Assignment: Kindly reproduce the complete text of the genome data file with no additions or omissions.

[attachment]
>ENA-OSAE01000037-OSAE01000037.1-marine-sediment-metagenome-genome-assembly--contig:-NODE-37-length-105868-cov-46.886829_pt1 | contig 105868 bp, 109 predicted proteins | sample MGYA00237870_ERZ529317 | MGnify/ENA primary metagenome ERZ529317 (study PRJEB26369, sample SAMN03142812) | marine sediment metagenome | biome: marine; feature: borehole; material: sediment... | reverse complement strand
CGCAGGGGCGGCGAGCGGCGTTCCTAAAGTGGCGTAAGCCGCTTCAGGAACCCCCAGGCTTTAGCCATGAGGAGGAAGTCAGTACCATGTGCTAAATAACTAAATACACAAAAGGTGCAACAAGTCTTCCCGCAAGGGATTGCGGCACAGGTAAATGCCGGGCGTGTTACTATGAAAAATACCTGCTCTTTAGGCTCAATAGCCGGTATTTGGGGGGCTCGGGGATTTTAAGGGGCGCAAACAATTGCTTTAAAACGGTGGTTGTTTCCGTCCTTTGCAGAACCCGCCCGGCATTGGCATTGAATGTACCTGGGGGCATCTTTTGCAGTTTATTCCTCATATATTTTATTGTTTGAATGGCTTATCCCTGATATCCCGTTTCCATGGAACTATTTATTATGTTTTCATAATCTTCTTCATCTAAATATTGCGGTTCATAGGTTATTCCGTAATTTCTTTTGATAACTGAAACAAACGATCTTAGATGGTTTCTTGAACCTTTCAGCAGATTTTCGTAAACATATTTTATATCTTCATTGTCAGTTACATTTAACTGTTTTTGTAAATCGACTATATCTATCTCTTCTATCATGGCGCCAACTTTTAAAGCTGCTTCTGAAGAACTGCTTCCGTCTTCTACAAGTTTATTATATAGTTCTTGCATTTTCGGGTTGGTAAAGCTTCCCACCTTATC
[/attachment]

>ENA-OSAE01000037-OSAE01000037.1-marine-sediment-metagenome-genome-assembly--contig:-NODE-37-length-105868-cov-46.886829_pt1 | contig 105868 bp, 109 predicted proteins | sample MGYA00237870_ERZ529317 | MGnify/ENA primary metagenome ERZ529317 (study PRJEB26369, sample SAMN03142812) | marine sediment metagenome | biome: marine; feature: borehole; material: sediment... | reverse complement strand
CGCAGGGGCGGCGAGCGGCGTTCCTAAAGTGGCGTAAGCCGCTTCAGGAACCCCCAGGCTTTAGCCATGAGGAGGAAGTCAGTACCATGTGCTAAATAACTAAATACACAAAAGGTGCAACAAGTCTTCCCGCAAGGGATTGCGGCACAGGTAAATGCCGGGCGTGTTACTATGAAAAATACCTGCTCTTTAGGCTCAATAGCCGGTATTTGGGGGGCTCGGGGATTTTAAGGGGCGCAAACAATTGCTTTAAAACGGTGGTTGTTTCCGTCCTTTGCAGAACCCGCCCGGCATTGGCATTGAATGTACCTGGGGGCATCTTTTGCAGTTTATTCCTCATATATTTTATTGTTTGAATGGCTTATCCCTGATATCCCGTTTCCATGGAACTATTTATTATGTTTTCATAATCTTCTTCATCTAAATATTGCGGTTCATAGGTTATTCCGTAATTTCTTTTGATAACTGAAACAAACGATCTTAGATGGTTTCTTGAACCTTTCAGCAGATTTTCGTAAACATATTTTATATCTTCATTGTCAGTTACATTTAACTGTTTTTGTAAATCGACTATATCTATCTCTTCTATCATGGCGCCAACTTTTAAAGCTGCTTCTGAAGAACTGCTTCCGTCTTCTACAAGTTTATTATATAGTTCTTGCATTTTCGGGTTGGTAAAGCTTCCCACCTTATC